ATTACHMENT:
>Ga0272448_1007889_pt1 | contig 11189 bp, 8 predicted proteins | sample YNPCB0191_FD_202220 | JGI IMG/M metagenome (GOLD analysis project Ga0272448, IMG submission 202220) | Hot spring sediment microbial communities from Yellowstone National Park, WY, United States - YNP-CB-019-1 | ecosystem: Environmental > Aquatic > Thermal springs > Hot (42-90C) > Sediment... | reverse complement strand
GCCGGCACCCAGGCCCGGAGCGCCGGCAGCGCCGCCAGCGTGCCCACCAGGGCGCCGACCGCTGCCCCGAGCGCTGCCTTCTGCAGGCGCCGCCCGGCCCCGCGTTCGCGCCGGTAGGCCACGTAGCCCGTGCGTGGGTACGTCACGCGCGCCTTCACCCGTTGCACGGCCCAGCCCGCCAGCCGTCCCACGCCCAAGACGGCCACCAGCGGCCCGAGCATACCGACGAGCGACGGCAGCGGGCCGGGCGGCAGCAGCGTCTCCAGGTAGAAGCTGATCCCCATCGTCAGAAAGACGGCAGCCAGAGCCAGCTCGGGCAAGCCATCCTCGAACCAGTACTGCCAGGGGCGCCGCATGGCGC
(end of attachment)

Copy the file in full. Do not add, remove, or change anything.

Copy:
>Ga0272448_1007889_pt1 | contig 11189 bp, 8 predicted proteins | sample YNPCB0191_FD_202220 | JGI IMG/M metagenome (GOLD analysis project Ga0272448, IMG submission 202220) | Hot spring sediment microbial communities from Yellowstone National Park, WY, United States - YNP-CB-019-1 | ecosystem: Environmental > Aquatic > Thermal springs > Hot (42-90C) > Sediment... | reverse complement strand
GCCGGCACCCAGGCCCGGAGCGCCGGCAGCGCCGCCAGCGTGCCCACCAGGGCGCCGACCGCTGCCCCGAGCGCTGCCTTCTGCAGGCGCCGCCCGGCCCCGCGTTCGCGCCGGTAGGCCACGTAGCCCGTGCGTGGGTACGTCACGCGCGCCTTCACCCGTTGCACGGCCCAGCCCGCCAGCCGTCCCACGCCCAAGACGGCCACCAGCGGCCCGAGCATACCGACGAGCGACGGCAGCGGGCCGGGCGGCAGCAGCGTCTCCAGGTAGAAGCTGATCCCCATCGTCAGAAAGACGGCAGCCAGAGCCAGCTCGGGCAAGCCATCCTCGAACCAGTACTGCCAGGGGCGCCGCATGGCGC